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Sources Say: For teachers union, school funding takes back seat to PERS

Sources made a mistake in assuming the Portland Association of Teachers supported the additional $100 million for schools approved by the 2013 special session of the Oregon Legislature. It turns out the teachers union was against the “grand bargain” of four bills that included the increase approved then, which explains why they endorsed state Rep. Jules Bailey (D-Portland) for Multnomah County Commission, even though he voted against all of them.

So why would a union representing Portland teachers be against an additional $100 million for Oregon schools? We forget the package also included a reduction in Public Employees Retirement System benefits.

Gov. John Kitzhaber said lawmakers had to approve all of the bills or he would veto whichever ones were approved. Looks like reducing PERS benefits trumped increasing school funding for the Portland teachers union.

Water district backers put City Hall in crosshairs

Supporters of the Portland Public Water District have released their first campaign ad, and it spends more time bashing City Hall than explaining the measure on the May 20 ballot to create an independently elected water and sewer board.

The 3:43-minute online spot is mostly a collection of local TV reports on such controversial projects as the Portland Loos and the Water House. It notes that Mayor Charlie Hales broke his campaign promise to reduce water and sewer rates, and even includes a clip of him calling Measure 26-156 an “act of terrorism” during a Willamette Week interview.

Although called “A Look Back: Portland’s Water Rate Crisis,” projects highlighted in the ad were relatively inexpensive and did not increase water and sewer rates much, if at all. It barely touches on the city’s plan to cover open reservoirs, only referring to the replacement of the Powell Butte reservoir as leaking and behind schedule — charges the city minimizes.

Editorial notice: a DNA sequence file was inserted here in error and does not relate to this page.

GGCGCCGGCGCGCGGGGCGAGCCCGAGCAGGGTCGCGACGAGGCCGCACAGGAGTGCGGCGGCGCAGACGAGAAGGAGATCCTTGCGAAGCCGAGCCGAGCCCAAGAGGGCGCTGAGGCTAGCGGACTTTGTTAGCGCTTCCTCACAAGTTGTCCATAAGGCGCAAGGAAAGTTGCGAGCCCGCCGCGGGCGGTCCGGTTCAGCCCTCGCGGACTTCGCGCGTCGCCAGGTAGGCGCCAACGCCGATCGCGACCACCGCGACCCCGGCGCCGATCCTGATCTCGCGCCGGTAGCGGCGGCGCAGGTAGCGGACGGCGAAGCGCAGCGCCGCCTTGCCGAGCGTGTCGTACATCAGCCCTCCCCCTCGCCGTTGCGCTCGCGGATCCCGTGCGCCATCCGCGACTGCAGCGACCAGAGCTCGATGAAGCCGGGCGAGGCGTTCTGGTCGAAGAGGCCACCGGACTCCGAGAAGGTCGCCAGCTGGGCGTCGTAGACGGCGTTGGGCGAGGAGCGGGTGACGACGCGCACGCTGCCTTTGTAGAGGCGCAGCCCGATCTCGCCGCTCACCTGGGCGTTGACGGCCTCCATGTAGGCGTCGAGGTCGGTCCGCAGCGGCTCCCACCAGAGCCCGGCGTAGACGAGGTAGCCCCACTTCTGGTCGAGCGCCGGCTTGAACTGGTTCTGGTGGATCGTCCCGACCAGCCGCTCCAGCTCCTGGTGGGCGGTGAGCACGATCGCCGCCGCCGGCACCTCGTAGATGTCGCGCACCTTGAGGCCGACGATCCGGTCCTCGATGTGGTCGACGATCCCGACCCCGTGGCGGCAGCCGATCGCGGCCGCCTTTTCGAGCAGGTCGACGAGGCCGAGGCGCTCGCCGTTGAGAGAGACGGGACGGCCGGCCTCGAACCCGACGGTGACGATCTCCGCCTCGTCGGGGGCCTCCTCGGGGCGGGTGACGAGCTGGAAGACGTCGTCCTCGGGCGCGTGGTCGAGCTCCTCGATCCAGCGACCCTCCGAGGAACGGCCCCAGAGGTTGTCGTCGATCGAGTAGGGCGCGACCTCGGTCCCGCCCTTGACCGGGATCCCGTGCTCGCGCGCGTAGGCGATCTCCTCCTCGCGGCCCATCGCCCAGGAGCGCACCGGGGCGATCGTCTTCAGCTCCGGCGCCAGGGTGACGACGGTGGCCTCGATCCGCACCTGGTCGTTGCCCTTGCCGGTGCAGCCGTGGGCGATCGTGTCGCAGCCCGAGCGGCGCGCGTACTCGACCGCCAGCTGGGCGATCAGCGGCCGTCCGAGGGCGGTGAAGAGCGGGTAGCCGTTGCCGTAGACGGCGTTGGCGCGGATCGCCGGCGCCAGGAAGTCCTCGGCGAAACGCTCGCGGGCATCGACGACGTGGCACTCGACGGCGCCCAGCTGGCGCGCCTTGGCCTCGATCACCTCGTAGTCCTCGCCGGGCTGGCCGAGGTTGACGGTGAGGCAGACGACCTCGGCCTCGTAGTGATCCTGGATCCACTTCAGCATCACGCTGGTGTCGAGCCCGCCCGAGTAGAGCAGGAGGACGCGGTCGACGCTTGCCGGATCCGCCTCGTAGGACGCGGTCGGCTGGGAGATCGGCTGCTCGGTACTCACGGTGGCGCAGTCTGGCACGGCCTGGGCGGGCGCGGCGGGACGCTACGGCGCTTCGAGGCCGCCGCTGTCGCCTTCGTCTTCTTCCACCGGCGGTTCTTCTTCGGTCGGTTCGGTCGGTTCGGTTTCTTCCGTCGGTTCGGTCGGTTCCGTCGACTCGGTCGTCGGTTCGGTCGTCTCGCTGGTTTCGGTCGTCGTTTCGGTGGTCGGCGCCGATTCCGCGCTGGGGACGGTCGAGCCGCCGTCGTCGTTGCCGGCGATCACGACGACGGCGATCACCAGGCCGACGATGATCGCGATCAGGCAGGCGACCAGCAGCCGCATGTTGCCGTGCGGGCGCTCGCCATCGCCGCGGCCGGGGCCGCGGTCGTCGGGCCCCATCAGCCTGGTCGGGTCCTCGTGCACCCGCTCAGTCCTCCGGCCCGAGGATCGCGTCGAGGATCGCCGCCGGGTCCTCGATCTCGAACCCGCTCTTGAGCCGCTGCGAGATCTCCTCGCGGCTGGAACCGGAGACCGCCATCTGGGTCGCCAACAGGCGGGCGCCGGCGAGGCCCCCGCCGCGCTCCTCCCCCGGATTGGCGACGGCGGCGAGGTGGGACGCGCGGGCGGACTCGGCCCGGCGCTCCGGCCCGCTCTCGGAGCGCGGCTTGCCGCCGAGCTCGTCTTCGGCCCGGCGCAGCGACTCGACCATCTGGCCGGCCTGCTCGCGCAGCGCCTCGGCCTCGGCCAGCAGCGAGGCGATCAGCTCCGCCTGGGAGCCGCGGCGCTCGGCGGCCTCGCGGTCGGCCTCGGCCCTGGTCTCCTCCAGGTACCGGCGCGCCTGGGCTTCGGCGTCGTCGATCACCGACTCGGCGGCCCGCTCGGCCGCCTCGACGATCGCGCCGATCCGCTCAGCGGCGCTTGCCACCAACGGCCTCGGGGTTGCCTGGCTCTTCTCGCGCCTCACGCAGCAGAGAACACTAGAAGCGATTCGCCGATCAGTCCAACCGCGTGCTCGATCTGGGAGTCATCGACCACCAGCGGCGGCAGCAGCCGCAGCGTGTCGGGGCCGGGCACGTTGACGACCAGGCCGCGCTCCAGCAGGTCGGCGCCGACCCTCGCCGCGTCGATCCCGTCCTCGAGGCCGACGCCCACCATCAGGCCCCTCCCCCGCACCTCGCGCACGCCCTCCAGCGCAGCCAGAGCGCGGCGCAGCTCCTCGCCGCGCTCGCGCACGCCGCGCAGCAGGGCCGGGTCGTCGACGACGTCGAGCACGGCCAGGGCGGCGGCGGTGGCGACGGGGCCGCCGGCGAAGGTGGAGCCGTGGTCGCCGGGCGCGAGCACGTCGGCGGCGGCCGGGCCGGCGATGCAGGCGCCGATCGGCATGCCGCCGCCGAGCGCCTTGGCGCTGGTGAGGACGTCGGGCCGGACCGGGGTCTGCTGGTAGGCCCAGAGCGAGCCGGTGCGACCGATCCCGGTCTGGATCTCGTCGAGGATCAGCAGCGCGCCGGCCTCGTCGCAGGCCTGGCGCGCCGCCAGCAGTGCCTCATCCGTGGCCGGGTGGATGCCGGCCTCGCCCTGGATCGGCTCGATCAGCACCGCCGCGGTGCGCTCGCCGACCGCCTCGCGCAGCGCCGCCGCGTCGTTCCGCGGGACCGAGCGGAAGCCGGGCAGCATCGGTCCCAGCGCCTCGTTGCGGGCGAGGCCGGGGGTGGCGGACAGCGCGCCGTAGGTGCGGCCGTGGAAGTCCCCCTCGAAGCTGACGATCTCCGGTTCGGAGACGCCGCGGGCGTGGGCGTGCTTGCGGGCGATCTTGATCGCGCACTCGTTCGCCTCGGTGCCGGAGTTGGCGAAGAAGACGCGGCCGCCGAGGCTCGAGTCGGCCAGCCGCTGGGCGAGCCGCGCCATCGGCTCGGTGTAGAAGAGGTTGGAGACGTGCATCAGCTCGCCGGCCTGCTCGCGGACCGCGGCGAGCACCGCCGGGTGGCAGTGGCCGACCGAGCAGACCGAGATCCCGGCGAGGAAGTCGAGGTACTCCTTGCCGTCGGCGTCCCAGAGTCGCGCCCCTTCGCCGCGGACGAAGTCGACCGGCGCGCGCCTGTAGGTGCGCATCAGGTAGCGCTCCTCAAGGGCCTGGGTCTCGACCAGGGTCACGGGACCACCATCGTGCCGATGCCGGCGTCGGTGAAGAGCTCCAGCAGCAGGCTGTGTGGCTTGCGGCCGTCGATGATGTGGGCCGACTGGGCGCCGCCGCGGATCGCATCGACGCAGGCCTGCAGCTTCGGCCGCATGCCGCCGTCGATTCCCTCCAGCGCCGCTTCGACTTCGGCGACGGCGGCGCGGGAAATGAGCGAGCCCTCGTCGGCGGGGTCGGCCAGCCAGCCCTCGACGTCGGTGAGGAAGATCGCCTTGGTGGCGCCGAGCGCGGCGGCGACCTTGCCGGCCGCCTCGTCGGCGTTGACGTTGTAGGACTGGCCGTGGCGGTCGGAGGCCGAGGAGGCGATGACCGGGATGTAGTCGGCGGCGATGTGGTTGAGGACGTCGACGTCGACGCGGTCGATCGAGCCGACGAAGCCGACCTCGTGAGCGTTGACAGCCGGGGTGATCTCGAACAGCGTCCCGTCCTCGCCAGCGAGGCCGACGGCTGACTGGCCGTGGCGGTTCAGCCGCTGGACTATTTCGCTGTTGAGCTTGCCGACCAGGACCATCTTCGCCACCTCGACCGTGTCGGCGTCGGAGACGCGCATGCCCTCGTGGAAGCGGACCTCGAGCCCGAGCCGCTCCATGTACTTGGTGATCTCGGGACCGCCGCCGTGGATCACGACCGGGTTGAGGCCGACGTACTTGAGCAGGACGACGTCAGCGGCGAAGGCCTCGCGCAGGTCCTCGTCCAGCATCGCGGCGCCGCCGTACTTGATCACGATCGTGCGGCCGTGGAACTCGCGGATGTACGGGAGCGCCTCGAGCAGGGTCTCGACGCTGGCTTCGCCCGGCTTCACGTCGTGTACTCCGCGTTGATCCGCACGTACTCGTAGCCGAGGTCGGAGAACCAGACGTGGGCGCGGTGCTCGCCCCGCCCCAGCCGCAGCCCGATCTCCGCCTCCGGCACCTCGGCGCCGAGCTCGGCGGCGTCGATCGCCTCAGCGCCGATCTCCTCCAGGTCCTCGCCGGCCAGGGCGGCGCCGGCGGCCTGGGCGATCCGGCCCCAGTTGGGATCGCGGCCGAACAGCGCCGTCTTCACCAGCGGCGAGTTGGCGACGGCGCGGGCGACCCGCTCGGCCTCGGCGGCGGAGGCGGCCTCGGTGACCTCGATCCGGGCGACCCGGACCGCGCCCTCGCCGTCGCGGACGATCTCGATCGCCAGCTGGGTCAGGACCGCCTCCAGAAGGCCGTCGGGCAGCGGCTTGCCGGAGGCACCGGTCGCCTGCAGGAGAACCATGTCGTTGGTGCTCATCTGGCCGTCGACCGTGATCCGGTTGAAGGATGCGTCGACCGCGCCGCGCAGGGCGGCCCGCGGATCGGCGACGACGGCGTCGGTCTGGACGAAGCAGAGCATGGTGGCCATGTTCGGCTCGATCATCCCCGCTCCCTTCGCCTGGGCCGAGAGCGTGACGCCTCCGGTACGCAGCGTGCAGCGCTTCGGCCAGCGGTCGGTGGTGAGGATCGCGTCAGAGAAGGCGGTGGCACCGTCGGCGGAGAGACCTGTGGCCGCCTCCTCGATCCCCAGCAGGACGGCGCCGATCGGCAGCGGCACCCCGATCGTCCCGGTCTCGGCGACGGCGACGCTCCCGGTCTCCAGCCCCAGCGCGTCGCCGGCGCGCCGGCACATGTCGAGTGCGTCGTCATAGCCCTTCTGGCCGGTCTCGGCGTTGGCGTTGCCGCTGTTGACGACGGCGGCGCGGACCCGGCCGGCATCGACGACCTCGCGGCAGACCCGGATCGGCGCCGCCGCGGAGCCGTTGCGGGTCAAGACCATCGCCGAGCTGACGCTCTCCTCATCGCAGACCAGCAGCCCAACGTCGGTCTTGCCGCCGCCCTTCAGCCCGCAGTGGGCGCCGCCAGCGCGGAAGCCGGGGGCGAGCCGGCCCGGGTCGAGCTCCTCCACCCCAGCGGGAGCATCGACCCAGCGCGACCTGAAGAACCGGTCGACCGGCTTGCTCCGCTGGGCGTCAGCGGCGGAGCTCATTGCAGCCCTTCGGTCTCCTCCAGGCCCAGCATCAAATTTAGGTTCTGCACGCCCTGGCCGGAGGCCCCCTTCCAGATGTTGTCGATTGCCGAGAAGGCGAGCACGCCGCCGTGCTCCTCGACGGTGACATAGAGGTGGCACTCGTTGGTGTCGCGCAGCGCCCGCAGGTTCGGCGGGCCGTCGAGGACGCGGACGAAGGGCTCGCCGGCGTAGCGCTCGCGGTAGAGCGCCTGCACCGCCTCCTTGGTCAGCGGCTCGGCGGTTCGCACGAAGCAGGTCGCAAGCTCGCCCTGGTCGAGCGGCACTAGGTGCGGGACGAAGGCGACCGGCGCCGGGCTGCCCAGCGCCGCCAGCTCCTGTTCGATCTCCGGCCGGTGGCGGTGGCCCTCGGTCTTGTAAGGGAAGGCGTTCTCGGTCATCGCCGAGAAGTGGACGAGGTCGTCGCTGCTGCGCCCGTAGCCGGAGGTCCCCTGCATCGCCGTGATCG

Then again, it’s only the first ad. It can be seen at youtu.be/2pWeo93IoEc.

If GOP has target on Merkley, only he can see it

Democratic Oregon U.S. Sen. Jeff Merkley keeps saying that big-money Republicans have targeted his seat in the 2014 elections. The most recent alarm was sounded in a March 6 email from the Merkley campaign after Republican adviser Karl Rove mentioned him in a Wall Street Journal column among Democrats feeling heat for supporting Obamacare.

The national news media isn’t buying it, however. Although several stories have appeared recently about U.S. Senate seats Republicans might pick up in November, none of them mention

Merkley.

One recent story appeared on March 23 on The Christian Science Monitor’s website. It focused on a prediction by polling expert Nate Silver that Republicans will take control of the Senate in November. But the races he mentioned were in West Virginia, South Dakota, Montana, Arkansas, Alaska, North Carolina, Michigan and New Hampshire.

Of course, the Republicans haven’t chosen a candidate to run against Merkley yet. Dr. Monica Wehby and state Rep. Jason Conger are still battling it out, with Conger recently tacking far to the right by boasting about his endorsement from the Oregon Firearms Federation.

Cover Oregon logs another opportunity

It isn’t just Republicans who are trying to take advantage of problems with the Cover Oegon website.

So is Joaquin Lippincott, president and founder of Metal Toad Media, a Portland digital development company.

Despite costing hundreds of millions of dollars, the Cover Oregon website is dysfunctional. A few days after Gov. John Kitzhaber released a report documenting how his adminstration botched the development of the website, Lippincott offered to build a replacement in six months for just $10 million — and to pay the money back if his replacement site doesn’t work.

“Metal Toad could build a timely new open source-based version of CoverOregon that functions properly for a fixed cost of $10 million dollars, or I would refund every cent of it to the Oregon taxpayer,” Lippincott wrote in a March 20 letter to Kitzhaber.

No word on a reply from the governor’s office.